Australia doesn’t know location of rogue Afghan soldier who killed Diggers

Australian officials have revealed they don’t know the location of a rogue Afghan army soldier who murdered three Australians in 2012, after he was released from house arrest following the fall of Kabul two months ago.

Senior Department of Defence officials said they learned of the release of the former sergeant in the Afghan National Army, known as Hekmatullah, through “sensitive” intelligence channels.

Hekmatullah was released from house arrest in Doha.Credit: Supplied

Hekmatullah spent seven years in jail after killing Lance Corporal Stjepan Milosevic, Sapper James Martin and Private Robert Poate in August 2012 while they were playing cards. He fled the base after shooting the three unarmed Diggers and injuring two others but was captured in late 2013 and sentenced to death for the attack.

Hekmatullah was last year sent to Qatar under a deal between the United States and the Taliban that included a commitment to release 5000 prisoners. He was allowed to walk free from house arrest in Doha shortly after the Taliban took Kabul in August.

Prime Minister Scott Morrison last year appealed directly to then-US president Donald Trump and Afghanistan’s former president, Ashraf Ghani, expressing his concerns about releasing Hekmatullah.

Appearing at a parliamentary inquiry into Australia’s involvement in Afghanistan on Monday, senior Defence official Hugh Jeffrey said his department had no confirmed information about his whereabouts or the circumstances around his release.

“The Australian government became aware of Hekmatullah’s release from Qatar through highly sensitive intelligence, which the government is unable to comment on directly,” he said.

Chief of the Defence Force Angus Campbell said the Army advised the families over the weekend that Hekmatullah had been released, although it is believed they were first told by Australian officials earlier.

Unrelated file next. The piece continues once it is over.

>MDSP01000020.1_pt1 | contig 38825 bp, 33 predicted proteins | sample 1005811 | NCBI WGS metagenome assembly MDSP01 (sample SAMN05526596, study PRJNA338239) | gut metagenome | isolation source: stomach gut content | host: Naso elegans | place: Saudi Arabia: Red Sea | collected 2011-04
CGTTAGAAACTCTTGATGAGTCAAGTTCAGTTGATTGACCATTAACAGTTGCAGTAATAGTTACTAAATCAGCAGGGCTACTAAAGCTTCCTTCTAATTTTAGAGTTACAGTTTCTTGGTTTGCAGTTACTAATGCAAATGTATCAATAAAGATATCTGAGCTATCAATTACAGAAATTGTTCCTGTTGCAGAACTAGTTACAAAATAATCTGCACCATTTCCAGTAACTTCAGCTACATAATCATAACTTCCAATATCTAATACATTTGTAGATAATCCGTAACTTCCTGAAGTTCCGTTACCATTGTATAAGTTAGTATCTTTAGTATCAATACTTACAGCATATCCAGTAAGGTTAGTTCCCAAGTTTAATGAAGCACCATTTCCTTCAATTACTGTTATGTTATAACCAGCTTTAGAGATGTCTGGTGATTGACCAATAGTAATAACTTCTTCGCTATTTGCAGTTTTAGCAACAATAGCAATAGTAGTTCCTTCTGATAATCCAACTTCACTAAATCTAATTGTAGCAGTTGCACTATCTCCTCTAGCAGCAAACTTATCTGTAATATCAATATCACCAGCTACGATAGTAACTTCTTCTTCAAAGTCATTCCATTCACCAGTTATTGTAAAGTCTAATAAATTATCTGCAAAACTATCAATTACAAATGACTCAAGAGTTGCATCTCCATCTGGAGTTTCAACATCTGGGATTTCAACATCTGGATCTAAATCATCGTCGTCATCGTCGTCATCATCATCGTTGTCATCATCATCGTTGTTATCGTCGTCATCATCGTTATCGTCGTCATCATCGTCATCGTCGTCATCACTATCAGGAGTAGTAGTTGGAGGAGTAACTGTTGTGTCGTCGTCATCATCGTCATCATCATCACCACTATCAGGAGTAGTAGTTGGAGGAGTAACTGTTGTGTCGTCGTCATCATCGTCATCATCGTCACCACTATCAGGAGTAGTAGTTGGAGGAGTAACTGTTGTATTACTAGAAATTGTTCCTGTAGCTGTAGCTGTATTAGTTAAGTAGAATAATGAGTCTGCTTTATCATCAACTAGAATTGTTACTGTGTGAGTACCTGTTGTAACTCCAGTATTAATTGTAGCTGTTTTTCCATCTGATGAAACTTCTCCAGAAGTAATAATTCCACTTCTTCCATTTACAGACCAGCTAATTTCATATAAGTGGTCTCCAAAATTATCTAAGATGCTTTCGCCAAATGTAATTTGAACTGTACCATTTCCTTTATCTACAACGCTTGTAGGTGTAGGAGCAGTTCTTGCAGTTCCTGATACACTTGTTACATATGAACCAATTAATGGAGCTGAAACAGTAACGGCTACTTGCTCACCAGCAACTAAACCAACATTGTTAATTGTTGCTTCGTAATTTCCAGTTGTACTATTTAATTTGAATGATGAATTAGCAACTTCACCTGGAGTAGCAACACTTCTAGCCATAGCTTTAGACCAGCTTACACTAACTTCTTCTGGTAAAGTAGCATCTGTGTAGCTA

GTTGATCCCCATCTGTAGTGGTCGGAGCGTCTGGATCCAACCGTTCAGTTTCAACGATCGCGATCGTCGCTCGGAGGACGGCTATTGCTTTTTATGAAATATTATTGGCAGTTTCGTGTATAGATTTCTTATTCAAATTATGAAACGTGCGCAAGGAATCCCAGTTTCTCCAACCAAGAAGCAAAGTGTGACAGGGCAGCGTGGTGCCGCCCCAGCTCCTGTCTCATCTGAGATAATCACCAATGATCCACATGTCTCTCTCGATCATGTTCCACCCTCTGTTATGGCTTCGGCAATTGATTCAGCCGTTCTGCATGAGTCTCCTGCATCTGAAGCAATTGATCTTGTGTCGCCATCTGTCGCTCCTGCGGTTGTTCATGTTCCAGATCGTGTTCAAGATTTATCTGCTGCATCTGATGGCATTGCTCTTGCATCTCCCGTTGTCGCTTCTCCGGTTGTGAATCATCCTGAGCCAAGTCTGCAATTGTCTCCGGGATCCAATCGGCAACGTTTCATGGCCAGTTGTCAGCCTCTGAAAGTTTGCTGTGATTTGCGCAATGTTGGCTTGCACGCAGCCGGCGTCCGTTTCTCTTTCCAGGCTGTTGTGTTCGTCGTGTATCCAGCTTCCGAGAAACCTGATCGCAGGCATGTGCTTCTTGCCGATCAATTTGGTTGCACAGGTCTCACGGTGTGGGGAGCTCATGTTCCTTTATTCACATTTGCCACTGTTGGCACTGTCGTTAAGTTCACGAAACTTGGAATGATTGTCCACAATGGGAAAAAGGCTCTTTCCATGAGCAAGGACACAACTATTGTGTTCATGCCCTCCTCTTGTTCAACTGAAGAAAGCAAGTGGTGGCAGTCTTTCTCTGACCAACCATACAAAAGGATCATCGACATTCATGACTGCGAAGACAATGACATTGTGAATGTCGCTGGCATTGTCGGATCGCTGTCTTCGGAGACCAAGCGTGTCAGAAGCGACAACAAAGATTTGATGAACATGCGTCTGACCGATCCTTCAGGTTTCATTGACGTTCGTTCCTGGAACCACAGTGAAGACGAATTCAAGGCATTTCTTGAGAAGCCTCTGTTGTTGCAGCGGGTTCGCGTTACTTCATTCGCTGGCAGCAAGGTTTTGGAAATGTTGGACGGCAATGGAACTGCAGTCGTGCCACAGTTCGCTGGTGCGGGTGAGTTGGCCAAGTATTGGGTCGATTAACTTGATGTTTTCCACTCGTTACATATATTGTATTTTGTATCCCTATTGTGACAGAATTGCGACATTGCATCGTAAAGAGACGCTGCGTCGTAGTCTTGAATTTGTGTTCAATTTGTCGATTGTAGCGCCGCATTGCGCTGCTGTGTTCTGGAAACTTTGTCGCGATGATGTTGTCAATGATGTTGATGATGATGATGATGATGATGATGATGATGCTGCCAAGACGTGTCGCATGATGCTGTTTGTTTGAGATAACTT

Geoffrey Tooth, a senior official with the Department of Foreign Affairs and Trade, said the Australian government had made about 180 representations to foreign governments over the past few years on its position that Hekmatullah should not be released.

In a joint statement, Labor’s foreign affairs spokeswoman, Penny Wong, and its defence spokesman, Brendan O’Connor, said Australians deserved a full explanation from the government detailing “what it knows about the terms of Hekmatullah’s release and his current whereabouts, and what representations were made to try and prevent his release”.

“Lance Corporal Milosevic’s widow Kelly Walton has expressed her disappointment at the lack of answers from the Morrison-Joyce government,” they said. “Throughout this ordeal, the government’s handling has been marked by a lack of transparency and that has continued with the troubling decision not to disclose news of Hekmatullah’s release publicly.”

DFAT officials also confirmed Australia decided to close its embassy in Kabul on May 28 after receiving advice from Defence and the Office of National Intelligence on the deteriorating security situation in the country.

The department’s assistant secretary for security, Brent Marshall, said he wouldn’t characterise the advice as “black and white – you should close”. “It was a concern of the growing risk,” he said.

Mr Marshall said US President Joe Biden’s announcement on April 14 of the withdrawal of American troops “brought into sharper focus” the possibility of closing Australia’s embassy.

DFAT officials couldn’t say whether there was any advice earlier than April advising of the potential closure of the embassy, repeatedly saying the government was always involved in “contingency planning”.

This prompted Senator Wong to say: “Just tell the truth.”

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